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Live Cases are a real-time journaling process for the Living Lab case studies. Follow along quarterly to learn more about the experiences and lessons learned taking place in the ROBUST Living Labs.
Tue 22 Jan
Live Case 1: Improving Territorial Cohension from Within
Lisbon Metropolitan Area (LMA) is a dynamic region of stark contrasts. It is home to an international capital city that serves as the political and economic heart of Portugal, but it is also home to dozens of local communities that have their own special character. It has green and blue infrastructures, urban development next to and sometimes in agricultural and natural areas, and conflicting institutional and policy issues and challenges. In short, the Lisbon Metropolitan Area is the perfect laboratory to explore how rural-urban linkages can help to transform both economies and communities, increase the attractiveness of rural areas, and improve the quality of life in urban areas.
The governance models of the LMA are no longer adequate, as they haven’t changed much since 1991. Various municipalities each have their own strategies and interests and do not share a common, integrated vision for regional metropolitan development. Therefore, creating innovative institutional frameworks for improved decision-making and governance systems (i.e., governance structures through new forms of relations) is one of the research objectives defined by the Lisbon Metropolitan Area Living Lab. In this context, the Lisbon Living Lab established their mission statement: “Territorial cohesion from within: bridging metropolitan communities and economies for improved urban-rural synergies”.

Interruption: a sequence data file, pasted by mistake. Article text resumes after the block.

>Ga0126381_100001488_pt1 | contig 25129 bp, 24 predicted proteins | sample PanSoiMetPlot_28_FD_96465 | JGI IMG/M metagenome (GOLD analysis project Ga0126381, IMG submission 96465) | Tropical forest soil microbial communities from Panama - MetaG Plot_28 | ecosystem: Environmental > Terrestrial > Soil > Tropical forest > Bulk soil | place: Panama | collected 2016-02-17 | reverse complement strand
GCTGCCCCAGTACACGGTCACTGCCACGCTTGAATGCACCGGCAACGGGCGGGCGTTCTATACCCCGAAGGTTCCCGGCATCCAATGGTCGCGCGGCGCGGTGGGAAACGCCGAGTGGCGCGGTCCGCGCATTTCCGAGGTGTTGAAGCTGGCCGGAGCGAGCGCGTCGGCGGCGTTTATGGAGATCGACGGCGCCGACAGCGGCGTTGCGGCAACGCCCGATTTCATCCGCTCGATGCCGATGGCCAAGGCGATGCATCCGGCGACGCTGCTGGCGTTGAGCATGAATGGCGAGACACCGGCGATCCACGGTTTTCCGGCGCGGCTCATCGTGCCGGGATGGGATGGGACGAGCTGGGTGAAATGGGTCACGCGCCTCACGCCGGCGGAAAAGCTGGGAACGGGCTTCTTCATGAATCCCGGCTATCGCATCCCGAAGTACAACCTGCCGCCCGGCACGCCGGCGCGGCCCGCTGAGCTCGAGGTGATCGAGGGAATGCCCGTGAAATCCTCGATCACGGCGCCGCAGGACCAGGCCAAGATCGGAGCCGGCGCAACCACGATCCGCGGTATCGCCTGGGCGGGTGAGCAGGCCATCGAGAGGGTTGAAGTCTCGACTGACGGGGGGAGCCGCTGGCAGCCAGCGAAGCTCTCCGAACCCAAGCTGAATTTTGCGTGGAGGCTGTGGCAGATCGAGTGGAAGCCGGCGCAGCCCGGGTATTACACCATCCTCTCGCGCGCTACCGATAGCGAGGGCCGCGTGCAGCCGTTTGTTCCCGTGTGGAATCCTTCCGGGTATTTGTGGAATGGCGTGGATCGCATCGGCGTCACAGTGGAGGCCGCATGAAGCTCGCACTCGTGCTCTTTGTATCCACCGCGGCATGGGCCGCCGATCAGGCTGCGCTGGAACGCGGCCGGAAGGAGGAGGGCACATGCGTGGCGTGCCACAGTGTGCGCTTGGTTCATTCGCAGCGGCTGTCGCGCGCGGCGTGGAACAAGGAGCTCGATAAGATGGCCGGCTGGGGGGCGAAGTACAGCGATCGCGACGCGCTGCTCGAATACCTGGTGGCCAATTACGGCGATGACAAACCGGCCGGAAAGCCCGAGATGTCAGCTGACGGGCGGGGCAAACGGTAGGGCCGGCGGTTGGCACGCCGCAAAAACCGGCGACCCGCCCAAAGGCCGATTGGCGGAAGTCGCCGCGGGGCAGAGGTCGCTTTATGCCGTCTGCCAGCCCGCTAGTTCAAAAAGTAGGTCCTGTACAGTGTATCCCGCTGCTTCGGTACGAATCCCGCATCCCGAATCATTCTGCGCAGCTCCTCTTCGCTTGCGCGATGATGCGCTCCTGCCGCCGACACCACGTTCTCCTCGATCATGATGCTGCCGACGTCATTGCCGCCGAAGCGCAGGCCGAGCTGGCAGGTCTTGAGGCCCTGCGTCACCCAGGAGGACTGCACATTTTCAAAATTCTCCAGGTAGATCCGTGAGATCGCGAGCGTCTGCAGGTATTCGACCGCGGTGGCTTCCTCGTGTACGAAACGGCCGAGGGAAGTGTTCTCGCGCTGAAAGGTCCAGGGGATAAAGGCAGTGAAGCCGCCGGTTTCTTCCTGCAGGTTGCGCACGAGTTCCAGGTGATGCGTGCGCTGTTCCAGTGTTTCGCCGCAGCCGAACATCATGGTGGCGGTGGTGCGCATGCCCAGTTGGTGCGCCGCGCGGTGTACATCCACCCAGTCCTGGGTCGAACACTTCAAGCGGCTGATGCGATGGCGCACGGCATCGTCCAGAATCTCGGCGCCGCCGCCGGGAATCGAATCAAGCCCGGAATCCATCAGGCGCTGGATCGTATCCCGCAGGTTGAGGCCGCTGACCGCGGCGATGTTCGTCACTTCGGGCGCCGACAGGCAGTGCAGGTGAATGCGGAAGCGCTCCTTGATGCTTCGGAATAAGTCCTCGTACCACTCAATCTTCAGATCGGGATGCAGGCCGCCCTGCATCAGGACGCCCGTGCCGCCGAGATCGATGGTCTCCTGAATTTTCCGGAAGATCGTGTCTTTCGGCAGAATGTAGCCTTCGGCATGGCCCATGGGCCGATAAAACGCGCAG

Rural-urban linkages in the Lisbon Metropolitan Area are already present and visible in many aspects. For example, ecosystem services are expressed through local food production, water availability, and climate regulation; and through business opportunities, sectorial links and networks of people in a multi-level governance context. This sense of identity can be reinforced to restore relational community scales and experimental forms of governance: proximity scale, sharing, building trust networks, sense of belonging, living agenda. In the end, this reinforcement of identity could lead to potential growth of the agro-economy with high-functioning rural-urban relationships, which will in turn lead to higher growth rates of both rural and urban areas.
Although concrete actions have not yet been developed within the Living Lab framework, synergies with some of the potential stakeholders have already been developed in previous phases of the ROBUST project. The Living Lab team facilitated a focus group with key local, regional and national stakeholders to identify different perceptions of the rural-urban LMA system. This focus group gave us some important insights about concerns the stakeholders that should (or should not) be involved in the LL development and implementation.